During the election of 1856 Breckenridge once again supported Franklin Pierce but he lost in the primaries. Breckenridge then supported Stephen Douglass but he too was unable to gain enough delegates at the convention. Eventually James Buchannan won the nomination. Although Breckenridge’s name was put up for the Vice Presidency nomination he passed instead throwing his support behind fellow Kentucky politician Lynn Boyd. During the first voting round Breckinridge received the second largest number of votes, in the next round many of the candidates decided to throw their votes to him and he won the Vice President nomination on the second ballot. Unlike most Vice Presidential candidates of the time he went on a nationwide speaking tour promoting the Democratic message. The Democrats won the election defeating a divided Whig party and the Know Nothings. At the age of 36 John Breckenridge became the youngest Vice President in the history of the United States.
Since Breckinridge had only endorsed Buchannan after his first choices lost in the primaries the two started off on negative terms. Further Breckinridge felt insulted when he was told to ask for Miss Lane when he was invited to visit the White House, later he found out that it was secret code to be ushered into the President’s office without waiting. He also found himself clashing with the Senate over States Rights issues and the Democrats became angry at him for not campaigning for Northern congressional candidates.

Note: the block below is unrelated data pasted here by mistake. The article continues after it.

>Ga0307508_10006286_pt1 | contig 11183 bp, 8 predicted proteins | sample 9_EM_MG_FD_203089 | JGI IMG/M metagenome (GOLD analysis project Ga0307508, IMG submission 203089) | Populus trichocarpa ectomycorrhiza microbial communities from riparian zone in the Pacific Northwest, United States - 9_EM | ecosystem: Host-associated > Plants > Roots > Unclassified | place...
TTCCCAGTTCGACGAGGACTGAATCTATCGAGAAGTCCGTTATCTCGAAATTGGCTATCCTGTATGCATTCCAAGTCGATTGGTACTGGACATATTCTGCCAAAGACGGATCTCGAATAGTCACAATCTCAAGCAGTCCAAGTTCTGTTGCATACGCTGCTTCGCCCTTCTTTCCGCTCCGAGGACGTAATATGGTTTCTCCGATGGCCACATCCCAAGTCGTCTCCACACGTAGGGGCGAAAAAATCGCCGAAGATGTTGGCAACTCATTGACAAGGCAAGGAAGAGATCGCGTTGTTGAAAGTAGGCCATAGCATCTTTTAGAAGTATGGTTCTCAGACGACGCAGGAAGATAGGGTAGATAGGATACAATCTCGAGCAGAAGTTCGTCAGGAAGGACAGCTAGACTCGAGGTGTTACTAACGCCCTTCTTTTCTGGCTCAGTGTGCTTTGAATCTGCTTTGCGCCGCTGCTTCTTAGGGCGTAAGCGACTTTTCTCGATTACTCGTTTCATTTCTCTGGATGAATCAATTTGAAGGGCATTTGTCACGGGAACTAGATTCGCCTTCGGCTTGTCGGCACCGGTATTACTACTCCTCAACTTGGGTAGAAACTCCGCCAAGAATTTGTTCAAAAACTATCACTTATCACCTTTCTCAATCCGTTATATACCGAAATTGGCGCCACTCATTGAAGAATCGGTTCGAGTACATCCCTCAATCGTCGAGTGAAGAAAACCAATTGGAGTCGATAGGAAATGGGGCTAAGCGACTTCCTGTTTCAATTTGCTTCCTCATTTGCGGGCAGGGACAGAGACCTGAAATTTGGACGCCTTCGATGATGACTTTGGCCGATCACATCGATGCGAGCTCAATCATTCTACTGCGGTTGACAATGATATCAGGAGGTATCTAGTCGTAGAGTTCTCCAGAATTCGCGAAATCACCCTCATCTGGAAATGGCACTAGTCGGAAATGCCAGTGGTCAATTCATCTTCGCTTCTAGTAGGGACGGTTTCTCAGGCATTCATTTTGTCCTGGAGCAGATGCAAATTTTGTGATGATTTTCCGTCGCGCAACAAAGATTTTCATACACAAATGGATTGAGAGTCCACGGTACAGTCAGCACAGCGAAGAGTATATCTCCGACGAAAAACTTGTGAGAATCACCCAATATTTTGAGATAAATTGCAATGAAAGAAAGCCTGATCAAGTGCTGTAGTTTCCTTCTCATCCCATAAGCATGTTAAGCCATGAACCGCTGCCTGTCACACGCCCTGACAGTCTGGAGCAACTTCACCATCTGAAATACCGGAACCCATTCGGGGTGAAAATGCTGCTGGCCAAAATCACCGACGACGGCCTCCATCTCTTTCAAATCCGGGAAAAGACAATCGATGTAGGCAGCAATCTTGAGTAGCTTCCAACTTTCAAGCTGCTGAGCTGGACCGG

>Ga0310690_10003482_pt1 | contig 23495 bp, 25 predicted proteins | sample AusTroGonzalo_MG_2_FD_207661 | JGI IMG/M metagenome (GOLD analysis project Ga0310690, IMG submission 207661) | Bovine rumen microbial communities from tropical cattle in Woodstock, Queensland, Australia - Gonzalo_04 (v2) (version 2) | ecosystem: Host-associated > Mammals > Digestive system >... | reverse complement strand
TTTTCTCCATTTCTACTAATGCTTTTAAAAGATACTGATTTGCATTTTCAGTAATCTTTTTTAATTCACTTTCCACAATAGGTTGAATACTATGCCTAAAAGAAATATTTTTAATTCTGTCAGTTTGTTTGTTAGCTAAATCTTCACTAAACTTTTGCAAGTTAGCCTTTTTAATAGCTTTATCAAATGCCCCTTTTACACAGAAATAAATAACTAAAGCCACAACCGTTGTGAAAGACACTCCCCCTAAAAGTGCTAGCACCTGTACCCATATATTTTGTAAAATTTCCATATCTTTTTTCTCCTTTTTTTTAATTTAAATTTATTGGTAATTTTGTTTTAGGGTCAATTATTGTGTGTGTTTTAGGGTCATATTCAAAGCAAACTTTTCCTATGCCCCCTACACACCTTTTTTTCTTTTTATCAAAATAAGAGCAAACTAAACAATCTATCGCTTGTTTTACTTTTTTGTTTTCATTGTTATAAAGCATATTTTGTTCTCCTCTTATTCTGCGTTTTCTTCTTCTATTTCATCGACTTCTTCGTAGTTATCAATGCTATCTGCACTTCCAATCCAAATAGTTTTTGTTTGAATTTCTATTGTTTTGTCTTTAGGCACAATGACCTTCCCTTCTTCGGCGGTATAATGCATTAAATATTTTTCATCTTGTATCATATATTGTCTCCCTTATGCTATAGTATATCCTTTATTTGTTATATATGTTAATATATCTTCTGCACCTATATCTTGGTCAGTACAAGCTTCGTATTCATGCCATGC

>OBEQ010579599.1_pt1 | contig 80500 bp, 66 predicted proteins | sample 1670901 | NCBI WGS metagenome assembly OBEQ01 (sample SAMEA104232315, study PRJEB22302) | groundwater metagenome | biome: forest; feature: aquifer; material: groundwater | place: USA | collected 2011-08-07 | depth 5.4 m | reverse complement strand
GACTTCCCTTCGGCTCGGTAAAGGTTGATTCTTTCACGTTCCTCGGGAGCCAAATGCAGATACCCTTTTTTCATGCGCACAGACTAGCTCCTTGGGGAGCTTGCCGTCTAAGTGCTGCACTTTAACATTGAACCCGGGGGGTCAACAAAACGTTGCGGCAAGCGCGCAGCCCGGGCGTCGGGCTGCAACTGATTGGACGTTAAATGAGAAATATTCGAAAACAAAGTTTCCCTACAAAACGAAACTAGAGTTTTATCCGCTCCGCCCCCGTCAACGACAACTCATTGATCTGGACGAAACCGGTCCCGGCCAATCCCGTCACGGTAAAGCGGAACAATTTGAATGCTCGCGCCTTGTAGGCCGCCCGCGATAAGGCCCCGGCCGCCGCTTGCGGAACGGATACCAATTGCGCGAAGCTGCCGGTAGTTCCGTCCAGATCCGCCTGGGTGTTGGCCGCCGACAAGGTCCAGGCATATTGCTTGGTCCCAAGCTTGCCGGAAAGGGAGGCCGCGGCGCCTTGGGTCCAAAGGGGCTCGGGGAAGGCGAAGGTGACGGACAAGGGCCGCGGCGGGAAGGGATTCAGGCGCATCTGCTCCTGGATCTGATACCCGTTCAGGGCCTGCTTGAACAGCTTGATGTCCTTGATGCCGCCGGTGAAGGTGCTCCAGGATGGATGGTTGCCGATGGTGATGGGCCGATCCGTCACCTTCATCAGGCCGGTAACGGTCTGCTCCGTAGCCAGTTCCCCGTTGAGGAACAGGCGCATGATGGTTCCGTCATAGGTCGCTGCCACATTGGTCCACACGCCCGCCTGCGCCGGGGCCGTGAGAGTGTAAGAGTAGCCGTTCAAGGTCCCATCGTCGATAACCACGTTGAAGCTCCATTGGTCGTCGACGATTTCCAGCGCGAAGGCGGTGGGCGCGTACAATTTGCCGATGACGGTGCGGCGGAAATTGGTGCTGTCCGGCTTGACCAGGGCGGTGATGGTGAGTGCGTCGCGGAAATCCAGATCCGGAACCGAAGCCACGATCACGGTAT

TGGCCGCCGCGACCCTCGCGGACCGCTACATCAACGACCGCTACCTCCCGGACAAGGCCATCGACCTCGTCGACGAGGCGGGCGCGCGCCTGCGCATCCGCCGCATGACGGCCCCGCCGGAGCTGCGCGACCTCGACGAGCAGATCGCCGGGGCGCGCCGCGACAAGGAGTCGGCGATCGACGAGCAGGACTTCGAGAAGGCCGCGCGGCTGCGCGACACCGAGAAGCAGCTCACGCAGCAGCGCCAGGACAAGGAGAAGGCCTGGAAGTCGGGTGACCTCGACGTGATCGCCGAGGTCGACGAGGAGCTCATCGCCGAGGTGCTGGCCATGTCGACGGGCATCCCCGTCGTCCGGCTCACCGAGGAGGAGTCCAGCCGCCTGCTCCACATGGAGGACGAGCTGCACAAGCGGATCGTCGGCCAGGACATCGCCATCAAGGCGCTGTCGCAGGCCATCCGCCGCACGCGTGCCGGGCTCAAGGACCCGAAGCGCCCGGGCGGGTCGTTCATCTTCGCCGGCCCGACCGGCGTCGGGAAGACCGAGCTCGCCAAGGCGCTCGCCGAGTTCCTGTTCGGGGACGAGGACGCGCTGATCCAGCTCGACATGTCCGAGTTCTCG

In 1860 the Democratic Party found itself divided by the issue of slavery and secessionist ideology. Although Breckinridge felt the states should remain united his opponents tried to label him as a supporter of the secessionist movement. Eventually a divided party nominated two candidates for President, Southern Breckinridge and Northern Stephen Douglass, the Democrats hoped a divided vote would throw the election into the House of Representatives however Abraham Lincoln won the majority of the Northern vote and became the first Republican President. The year before the election Breckinridge had been appointed to fill the vacant Senate seat of James Hammond so in 1861 as his last act as Vice President he swore in the new VP Hannibal Hamlin and then Hamlin swore in Breckinridge as a new Senator.